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Bush Pushes For Trade Negotiating Powers in US Heartland - 2002-01-15

President Bush goes to the port of New Orleans, Louisiana Tuesday to push his campaign for greater trade negotiating authority from Congress. It's the last stop on a three-state tour designed to highlight his domestic agenda.

The president says trade and tax cuts can help reverse the U.S. economic recession. And he is pushing both in this trip to towns and cities along the Mississippi River, from the agricultural heartland to the port of New Orleans.

His itinerary traces the movement of farm products from the fields of the Midwest to the southern port where they are shipped overseas.

The aim is two-fold: to convince the public that he is not neglecting Americans hard hit by the recession and to put pressure on the U.S. Congress.

Several of his legislative priorities remain stalled in the legislature. And the president is clearly hoping to translate his popularity as commander-in-chief to a series of legislative victories on Capitol Hill.

At each public appearance on this tour, he begins by talking about domestic security and his strong stand against those who would harm the United States. "We are not going to tire. We are not going to be impatient," he said. "We are going to do whatever it takes to find them and bring them to justice. They think they can hide but they are not going to hide from the mighty reach of the United States and the coalition we have put together."

He then shifts to the domestic agenda, focusing on steps he says will lead to economic growth. In Aurora, Missouri he talked about the importance of spurring international trade, particularly for the farm sector.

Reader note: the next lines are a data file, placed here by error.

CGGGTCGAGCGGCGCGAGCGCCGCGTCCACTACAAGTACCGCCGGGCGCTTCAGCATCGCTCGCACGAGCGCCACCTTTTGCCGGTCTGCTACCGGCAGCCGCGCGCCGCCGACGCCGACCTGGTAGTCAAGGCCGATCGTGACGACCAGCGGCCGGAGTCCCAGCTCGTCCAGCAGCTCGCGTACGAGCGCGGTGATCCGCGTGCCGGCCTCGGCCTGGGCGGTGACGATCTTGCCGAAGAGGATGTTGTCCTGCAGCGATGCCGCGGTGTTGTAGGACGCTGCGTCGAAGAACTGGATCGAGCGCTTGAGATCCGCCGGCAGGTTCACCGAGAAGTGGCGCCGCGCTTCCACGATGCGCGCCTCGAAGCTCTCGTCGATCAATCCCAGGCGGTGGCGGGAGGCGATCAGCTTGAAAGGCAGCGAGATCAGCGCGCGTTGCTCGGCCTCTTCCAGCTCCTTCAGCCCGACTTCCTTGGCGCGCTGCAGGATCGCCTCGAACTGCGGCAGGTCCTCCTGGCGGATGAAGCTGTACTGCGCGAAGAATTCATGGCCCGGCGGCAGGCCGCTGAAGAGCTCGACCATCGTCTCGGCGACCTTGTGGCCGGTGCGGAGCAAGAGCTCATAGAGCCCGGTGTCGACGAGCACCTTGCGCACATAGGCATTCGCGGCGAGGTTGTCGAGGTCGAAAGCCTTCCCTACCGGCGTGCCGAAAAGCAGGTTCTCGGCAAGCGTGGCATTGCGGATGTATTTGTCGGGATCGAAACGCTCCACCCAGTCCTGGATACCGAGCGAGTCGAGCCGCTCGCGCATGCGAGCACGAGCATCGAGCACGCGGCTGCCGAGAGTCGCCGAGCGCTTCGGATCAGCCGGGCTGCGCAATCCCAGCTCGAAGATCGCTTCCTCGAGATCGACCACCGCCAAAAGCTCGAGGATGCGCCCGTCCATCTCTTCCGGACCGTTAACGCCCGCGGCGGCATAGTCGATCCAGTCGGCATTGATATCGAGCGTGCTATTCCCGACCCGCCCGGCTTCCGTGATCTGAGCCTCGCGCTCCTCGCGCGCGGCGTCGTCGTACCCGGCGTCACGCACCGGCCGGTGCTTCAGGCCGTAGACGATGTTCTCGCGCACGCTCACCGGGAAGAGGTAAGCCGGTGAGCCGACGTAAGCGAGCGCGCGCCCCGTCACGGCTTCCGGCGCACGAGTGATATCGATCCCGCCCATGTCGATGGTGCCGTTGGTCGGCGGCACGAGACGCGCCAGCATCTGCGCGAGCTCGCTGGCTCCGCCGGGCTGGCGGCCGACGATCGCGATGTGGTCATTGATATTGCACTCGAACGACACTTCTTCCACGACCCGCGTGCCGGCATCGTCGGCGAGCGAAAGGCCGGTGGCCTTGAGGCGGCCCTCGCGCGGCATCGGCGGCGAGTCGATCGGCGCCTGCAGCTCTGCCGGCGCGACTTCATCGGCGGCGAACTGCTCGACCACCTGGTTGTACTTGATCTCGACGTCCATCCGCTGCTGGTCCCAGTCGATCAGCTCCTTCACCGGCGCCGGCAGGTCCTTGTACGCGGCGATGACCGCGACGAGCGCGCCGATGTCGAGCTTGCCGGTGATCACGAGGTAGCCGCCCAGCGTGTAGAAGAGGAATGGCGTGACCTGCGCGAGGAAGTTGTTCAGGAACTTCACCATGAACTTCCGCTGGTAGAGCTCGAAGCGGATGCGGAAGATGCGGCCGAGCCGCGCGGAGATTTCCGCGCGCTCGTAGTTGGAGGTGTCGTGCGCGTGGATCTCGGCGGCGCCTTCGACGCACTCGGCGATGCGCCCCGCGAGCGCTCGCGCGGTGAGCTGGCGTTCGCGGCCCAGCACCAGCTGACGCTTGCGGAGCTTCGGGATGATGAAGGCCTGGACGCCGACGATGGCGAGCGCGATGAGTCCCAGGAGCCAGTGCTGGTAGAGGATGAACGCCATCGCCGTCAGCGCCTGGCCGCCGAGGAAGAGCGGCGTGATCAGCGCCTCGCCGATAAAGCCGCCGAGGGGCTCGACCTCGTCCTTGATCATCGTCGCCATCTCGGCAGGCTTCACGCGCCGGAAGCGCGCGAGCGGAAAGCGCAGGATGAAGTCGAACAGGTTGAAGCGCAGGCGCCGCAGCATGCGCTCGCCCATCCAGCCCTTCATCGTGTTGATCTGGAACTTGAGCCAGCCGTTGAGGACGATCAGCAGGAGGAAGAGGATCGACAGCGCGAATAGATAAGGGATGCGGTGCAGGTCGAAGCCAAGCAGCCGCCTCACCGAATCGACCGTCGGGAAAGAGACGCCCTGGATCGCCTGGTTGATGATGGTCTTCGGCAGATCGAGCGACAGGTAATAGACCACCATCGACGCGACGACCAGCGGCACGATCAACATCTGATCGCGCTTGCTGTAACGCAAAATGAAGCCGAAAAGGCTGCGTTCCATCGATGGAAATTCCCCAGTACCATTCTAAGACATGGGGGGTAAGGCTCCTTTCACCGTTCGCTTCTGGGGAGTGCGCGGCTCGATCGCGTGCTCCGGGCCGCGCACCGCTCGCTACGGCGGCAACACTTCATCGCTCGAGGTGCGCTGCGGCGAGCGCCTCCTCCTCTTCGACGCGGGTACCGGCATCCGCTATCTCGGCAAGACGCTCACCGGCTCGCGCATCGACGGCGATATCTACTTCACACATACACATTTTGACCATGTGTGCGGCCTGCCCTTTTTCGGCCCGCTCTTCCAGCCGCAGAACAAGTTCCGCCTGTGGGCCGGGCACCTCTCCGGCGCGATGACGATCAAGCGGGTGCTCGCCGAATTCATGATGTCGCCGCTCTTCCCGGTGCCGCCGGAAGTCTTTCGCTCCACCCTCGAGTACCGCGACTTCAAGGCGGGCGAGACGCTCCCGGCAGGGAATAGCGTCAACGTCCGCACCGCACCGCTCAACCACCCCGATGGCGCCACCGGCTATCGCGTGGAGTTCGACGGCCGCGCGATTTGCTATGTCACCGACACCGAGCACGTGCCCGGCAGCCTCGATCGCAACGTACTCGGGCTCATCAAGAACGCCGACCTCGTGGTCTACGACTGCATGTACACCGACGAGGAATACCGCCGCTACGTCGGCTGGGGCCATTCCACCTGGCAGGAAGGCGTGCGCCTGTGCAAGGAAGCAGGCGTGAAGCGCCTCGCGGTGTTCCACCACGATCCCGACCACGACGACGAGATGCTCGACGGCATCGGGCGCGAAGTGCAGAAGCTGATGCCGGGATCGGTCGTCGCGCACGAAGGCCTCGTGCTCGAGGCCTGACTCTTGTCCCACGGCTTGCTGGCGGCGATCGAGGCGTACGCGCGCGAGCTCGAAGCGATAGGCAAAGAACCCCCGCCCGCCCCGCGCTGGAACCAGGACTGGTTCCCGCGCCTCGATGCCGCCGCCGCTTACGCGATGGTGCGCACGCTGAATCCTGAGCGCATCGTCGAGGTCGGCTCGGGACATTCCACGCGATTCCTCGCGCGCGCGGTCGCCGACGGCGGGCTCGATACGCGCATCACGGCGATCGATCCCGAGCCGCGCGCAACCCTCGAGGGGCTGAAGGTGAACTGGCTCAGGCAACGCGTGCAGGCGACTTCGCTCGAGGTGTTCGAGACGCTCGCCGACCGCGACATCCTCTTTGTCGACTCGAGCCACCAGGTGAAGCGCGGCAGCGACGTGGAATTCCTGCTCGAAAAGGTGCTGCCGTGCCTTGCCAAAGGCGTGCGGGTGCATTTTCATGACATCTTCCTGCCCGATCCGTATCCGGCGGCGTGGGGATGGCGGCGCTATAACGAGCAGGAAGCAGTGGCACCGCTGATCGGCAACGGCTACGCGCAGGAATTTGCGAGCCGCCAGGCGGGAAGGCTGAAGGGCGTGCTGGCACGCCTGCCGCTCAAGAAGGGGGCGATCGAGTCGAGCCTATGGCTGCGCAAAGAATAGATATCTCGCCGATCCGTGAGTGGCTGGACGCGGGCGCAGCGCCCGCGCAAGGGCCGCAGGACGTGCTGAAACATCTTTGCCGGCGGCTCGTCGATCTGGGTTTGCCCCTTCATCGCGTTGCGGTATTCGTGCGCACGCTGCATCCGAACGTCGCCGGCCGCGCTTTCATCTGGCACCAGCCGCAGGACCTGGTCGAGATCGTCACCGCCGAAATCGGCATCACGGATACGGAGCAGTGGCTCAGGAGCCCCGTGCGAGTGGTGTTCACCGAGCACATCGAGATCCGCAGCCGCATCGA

The Senate must still act on legislation that would give the president enhanced trade negotiating powers. Administration officials say it will encourage other nations to strike new deals and open their markets. Mr. Bush told farmers in Missouri that the U.S. agreement with China is a good example.

"Look at the agreement. We have opened up the Chinese market to U.S. farmers. It is good for China. And more importantly it is good for the U.S. farmers to have that market available."

Meanwhile, the White House is taking a close look at a ruling handed down Monday by the World Trade Organization in a case brought against the United States by the European Union.

A WTO appeals panel ruled against a U.S. law granting multi-billion dollar tax breaks to thousands of American companies operating overseas. The panel ruled the tax breaks amount to an export subsidy.

The ruling clears the way for the EU to ask for billions of dollars in punitive tariffs on U.S. imports. Chief U.S. trade negotiator Robert Zoellick says the Bush administration is looking for a way to resolve the dispute. He says the administration was disappointed with the ruling, but will fulfill its obligations under the WTO.